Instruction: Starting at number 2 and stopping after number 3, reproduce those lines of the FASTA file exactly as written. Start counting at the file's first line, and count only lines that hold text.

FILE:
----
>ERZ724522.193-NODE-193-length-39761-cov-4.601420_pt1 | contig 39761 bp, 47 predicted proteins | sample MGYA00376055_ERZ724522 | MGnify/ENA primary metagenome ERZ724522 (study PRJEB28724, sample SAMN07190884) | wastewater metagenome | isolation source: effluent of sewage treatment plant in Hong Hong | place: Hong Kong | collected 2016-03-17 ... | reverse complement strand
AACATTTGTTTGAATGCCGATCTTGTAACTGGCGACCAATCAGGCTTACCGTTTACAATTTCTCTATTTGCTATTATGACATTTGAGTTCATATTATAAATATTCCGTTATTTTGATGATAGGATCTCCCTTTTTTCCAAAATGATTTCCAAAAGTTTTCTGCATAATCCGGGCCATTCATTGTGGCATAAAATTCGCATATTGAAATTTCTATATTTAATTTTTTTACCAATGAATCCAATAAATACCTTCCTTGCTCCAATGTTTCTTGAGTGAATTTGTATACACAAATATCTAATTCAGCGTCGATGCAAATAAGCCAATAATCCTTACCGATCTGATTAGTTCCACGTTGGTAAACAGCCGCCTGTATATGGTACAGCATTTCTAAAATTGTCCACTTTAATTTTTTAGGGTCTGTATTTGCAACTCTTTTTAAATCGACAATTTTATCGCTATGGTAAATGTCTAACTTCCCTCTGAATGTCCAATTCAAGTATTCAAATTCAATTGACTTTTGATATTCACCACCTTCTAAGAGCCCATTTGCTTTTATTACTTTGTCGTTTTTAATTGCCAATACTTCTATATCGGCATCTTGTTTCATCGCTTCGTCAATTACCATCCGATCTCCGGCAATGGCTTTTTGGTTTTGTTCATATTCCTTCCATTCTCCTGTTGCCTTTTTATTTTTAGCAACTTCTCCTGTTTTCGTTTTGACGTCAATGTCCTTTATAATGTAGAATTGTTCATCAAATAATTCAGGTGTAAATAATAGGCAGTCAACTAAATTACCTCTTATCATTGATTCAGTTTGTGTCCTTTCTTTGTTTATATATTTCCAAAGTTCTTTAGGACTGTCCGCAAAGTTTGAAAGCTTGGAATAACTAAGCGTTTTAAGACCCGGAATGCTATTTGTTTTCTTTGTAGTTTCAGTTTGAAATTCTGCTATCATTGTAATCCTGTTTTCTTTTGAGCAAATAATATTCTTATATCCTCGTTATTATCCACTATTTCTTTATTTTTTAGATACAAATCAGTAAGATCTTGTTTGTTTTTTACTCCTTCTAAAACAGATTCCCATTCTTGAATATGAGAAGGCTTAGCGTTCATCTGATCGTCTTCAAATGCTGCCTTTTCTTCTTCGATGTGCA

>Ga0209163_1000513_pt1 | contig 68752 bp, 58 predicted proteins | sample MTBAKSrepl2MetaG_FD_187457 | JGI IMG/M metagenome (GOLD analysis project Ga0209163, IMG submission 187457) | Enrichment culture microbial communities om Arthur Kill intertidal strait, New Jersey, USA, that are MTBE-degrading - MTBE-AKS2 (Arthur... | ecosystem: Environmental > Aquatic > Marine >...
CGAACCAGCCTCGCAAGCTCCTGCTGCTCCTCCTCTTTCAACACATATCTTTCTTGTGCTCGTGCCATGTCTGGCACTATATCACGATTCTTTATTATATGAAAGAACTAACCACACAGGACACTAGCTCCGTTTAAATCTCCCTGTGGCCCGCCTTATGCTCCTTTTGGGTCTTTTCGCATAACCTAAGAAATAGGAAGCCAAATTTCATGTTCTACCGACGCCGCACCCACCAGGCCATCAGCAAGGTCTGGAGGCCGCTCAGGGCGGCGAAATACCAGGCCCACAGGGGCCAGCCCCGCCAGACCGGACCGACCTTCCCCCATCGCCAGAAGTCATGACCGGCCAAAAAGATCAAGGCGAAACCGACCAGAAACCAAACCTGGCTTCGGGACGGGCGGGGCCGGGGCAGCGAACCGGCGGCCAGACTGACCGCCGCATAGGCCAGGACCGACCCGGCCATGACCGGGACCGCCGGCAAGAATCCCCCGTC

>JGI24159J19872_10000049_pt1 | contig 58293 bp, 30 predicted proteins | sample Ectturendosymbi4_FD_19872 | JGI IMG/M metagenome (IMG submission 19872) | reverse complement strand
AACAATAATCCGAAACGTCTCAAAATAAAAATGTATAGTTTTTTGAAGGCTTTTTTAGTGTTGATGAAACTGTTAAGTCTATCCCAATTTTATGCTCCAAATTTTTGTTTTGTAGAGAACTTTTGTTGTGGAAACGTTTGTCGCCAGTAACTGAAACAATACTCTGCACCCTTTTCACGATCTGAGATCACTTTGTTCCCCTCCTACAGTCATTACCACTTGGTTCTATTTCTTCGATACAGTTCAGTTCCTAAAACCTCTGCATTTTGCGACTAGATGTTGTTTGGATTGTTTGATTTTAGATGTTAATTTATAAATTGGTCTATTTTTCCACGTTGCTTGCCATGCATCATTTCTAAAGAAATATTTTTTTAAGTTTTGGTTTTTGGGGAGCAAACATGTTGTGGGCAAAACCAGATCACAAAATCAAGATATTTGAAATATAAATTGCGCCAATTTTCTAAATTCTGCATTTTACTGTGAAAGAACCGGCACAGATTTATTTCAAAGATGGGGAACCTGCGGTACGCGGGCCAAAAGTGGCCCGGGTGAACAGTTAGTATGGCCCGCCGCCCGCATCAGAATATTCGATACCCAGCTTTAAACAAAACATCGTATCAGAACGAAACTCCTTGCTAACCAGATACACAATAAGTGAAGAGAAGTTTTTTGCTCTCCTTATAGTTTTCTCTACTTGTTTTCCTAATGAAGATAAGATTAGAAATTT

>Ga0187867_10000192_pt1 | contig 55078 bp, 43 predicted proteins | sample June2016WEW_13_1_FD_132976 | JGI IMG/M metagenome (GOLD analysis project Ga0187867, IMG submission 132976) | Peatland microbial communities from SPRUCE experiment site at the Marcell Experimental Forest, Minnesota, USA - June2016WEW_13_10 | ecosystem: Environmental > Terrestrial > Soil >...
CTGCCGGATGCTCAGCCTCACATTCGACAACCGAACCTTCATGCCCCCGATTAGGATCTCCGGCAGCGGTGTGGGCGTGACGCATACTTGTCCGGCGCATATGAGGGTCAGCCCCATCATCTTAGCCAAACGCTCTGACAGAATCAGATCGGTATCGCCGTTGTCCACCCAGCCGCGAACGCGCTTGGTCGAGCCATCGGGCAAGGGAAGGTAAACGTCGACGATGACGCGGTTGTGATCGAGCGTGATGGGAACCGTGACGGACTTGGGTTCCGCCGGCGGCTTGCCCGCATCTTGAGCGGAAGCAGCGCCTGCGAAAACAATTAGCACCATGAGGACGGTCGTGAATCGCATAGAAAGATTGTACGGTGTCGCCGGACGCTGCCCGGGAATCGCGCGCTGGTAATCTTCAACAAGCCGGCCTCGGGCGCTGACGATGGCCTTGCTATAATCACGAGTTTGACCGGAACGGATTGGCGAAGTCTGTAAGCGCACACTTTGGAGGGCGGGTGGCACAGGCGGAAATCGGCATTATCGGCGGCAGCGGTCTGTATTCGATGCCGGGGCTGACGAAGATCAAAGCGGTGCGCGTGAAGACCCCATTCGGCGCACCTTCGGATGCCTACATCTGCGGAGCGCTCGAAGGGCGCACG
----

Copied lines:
AACATTTGTTTGAATGCCGATCTTGTAACTGGCGACCAATCAGGCTTACCGTTTACAATTTCTCTATTTGCTATTATGACATTTGAGTTCATATTATAAATATTCCGTTATTTTGATGATAGGATCTCCCTTTTTTCCAAAATGATTTCCAAAAGTTTTCTGCATAATCCGGGCCATTCATTGTGGCATAAAATTCGCATATTGAAATTTCTATATTTAATTTTTTTACCAATGAATCCAATAAATACCTTCCTTGCTCCAATGTTTCTTGAGTGAATTTGTATACACAAATATCTAATTCAGCGTCGATGCAAATAAGCCAATAATCCTTACCGATCTGATTAGTTCCACGTTGGTAAACAGCCGCCTGTATATGGTACAGCATTTCTAAAATTGTCCACTTTAATTTTTTAGGGTCTGTATTTGCAACTCTTTTTAAATCGACAATTTTATCGCTATGGTAAATGTCTAACTTCCCTCTGAATGTCCAATTCAAGTATTCAAATTCAATTGACTTTTGATATTCACCACCTTCTAAGAGCCCATTTGCTTTTATTACTTTGTCGTTTTTAATTGCCAATACTTCTATATCGGCATCTTGTTTCATCGCTTCGTCAATTACCATCCGATCTCCGGCAATGGCTTTTTGGTTTTGTTCATATTCCTTCCATTCTCCTGTTGCCTTTTTATTTTTAGCAACTTCTCCTGTTTTCGTTTTGACGTCAATGTCCTTTATAATGTAGAATTGTTCATCAAATAATTCAGGTGTAAATAATAGGCAGTCAACTAAATTACCTCTTATCATTGATTCAGTTTGTGTCCTTTCTTTGTTTATATATTTCCAAAGTTCTTTAGGACTGTCCGCAAAGTTTGAAAGCTTGGAATAACTAAGCGTTTTAAGACCCGGAATGCTATTTGTTTTCTTTGTAGTTTCAGTTTGAAATTCTGCTATCATTGTAATCCTGTTTTCTTTTGAGCAAATAATATTCTTATATCCTCGTTATTATCCACTATTTCTTTATTTTTTAGATACAAATCAGTAAGATCTTGTTTGTTTTTTACTCCTTCTAAAACAGATTCCCATTCTTGAATATGAGAAGGCTTAGCGTTCATCTGATCGTCTTCAAATGCTGCCTTTTCTTCTTCGATGTGCA

>Ga0209163_1000513_pt1 | contig 68752 bp, 58 predicted proteins | sample MTBAKSrepl2MetaG_FD_187457 | JGI IMG/M metagenome (GOLD analysis project Ga0209163, IMG submission 187457) | Enrichment culture microbial communities om Arthur Kill intertidal strait, New Jersey, USA, that are MTBE-degrading - MTBE-AKS2 (Arthur... | ecosystem: Environmental > Aquatic > Marine >...